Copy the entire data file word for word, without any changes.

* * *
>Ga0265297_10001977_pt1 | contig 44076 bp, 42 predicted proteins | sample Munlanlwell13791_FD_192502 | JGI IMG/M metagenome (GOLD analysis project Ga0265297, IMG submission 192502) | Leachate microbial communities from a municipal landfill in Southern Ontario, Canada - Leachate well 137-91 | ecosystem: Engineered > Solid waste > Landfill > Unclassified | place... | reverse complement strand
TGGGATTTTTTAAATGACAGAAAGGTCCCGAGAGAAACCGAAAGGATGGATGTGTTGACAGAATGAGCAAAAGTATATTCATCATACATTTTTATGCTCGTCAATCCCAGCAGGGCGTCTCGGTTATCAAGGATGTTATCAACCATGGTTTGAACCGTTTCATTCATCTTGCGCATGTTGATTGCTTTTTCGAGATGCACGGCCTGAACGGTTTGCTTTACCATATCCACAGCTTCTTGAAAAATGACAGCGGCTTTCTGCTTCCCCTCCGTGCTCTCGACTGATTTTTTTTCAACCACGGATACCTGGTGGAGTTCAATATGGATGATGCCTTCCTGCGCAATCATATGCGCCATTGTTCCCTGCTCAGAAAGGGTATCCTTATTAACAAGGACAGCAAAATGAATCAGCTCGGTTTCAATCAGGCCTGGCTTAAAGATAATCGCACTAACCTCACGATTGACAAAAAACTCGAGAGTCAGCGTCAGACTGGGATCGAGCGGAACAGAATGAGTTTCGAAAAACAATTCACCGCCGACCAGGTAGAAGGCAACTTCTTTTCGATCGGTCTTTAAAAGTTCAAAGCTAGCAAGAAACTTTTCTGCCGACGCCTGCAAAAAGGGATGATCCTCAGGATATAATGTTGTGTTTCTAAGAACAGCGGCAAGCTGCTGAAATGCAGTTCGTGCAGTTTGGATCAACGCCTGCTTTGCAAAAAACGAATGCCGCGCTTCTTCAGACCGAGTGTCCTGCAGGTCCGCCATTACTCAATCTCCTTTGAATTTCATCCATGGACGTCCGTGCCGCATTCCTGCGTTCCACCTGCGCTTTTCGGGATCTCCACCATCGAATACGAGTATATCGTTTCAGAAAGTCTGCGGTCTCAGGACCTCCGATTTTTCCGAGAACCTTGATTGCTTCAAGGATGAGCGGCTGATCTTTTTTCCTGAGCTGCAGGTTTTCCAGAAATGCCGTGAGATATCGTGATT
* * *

>Ga0265297_10001977_pt1 | contig 44076 bp, 42 predicted proteins | sample Munlanlwell13791_FD_192502 | JGI IMG/M metagenome (GOLD analysis project Ga0265297, IMG submission 192502) | Leachate microbial communities from a municipal landfill in Southern Ontario, Canada - Leachate well 137-91 | ecosystem: Engineered > Solid waste > Landfill > Unclassified | place... | reverse complement strand
TGGGATTTTTTAAATGACAGAAAGGTCCCGAGAGAAACCGAAAGGATGGATGTGTTGACAGAATGAGCAAAAGTATATTCATCATACATTTTTATGCTCGTCAATCCCAGCAGGGCGTCTCGGTTATCAAGGATGTTATCAACCATGGTTTGAACCGTTTCATTCATCTTGCGCATGTTGATTGCTTTTTCGAGATGCACGGCCTGAACGGTTTGCTTTACCATATCCACAGCTTCTTGAAAAATGACAGCGGCTTTCTGCTTCCCCTCCGTGCTCTCGACTGATTTTTTTTCAACCACGGATACCTGGTGGAGTTCAATATGGATGATGCCTTCCTGCGCAATCATATGCGCCATTGTTCCCTGCTCAGAAAGGGTATCCTTATTAACAAGGACAGCAAAATGAATCAGCTCGGTTTCAATCAGGCCTGGCTTAAAGATAATCGCACTAACCTCACGATTGACAAAAAACTCGAGAGTCAGCGTCAGACTGGGATCGAGCGGAACAGAATGAGTTTCGAAAAACAATTCACCGCCGACCAGGTAGAAGGCAACTTCTTTTCGATCGGTCTTTAAAAGTTCAAAGCTAGCAAGAAACTTTTCTGCCGACGCCTGCAAAAAGGGATGATCCTCAGGATATAATGTTGTGTTTCTAAGAACAGCGGCAAGCTGCTGAAATGCAGTTCGTGCAGTTTGGATCAACGCCTGCTTTGCAAAAAACGAATGCCGCGCTTCTTCAGACCGAGTGTCCTGCAGGTCCGCCATTACTCAATCTCCTTTGAATTTCATCCATGGACGTCCGTGCCGCATTCCTGCGTTCCACCTGCGCTTTTCGGGATCTCCACCATCGAATACGAGTATATCGTTTCAGAAAGTCTGCGGTCTCAGGACCTCCGATTTTTCCGAGAACCTTGATTGCTTCAAGGATGAGCGGCTGATCTTTTTTCCTGAGCTGCAGGTTTTCCAGAAATGCCGTGAGATATCGTGATT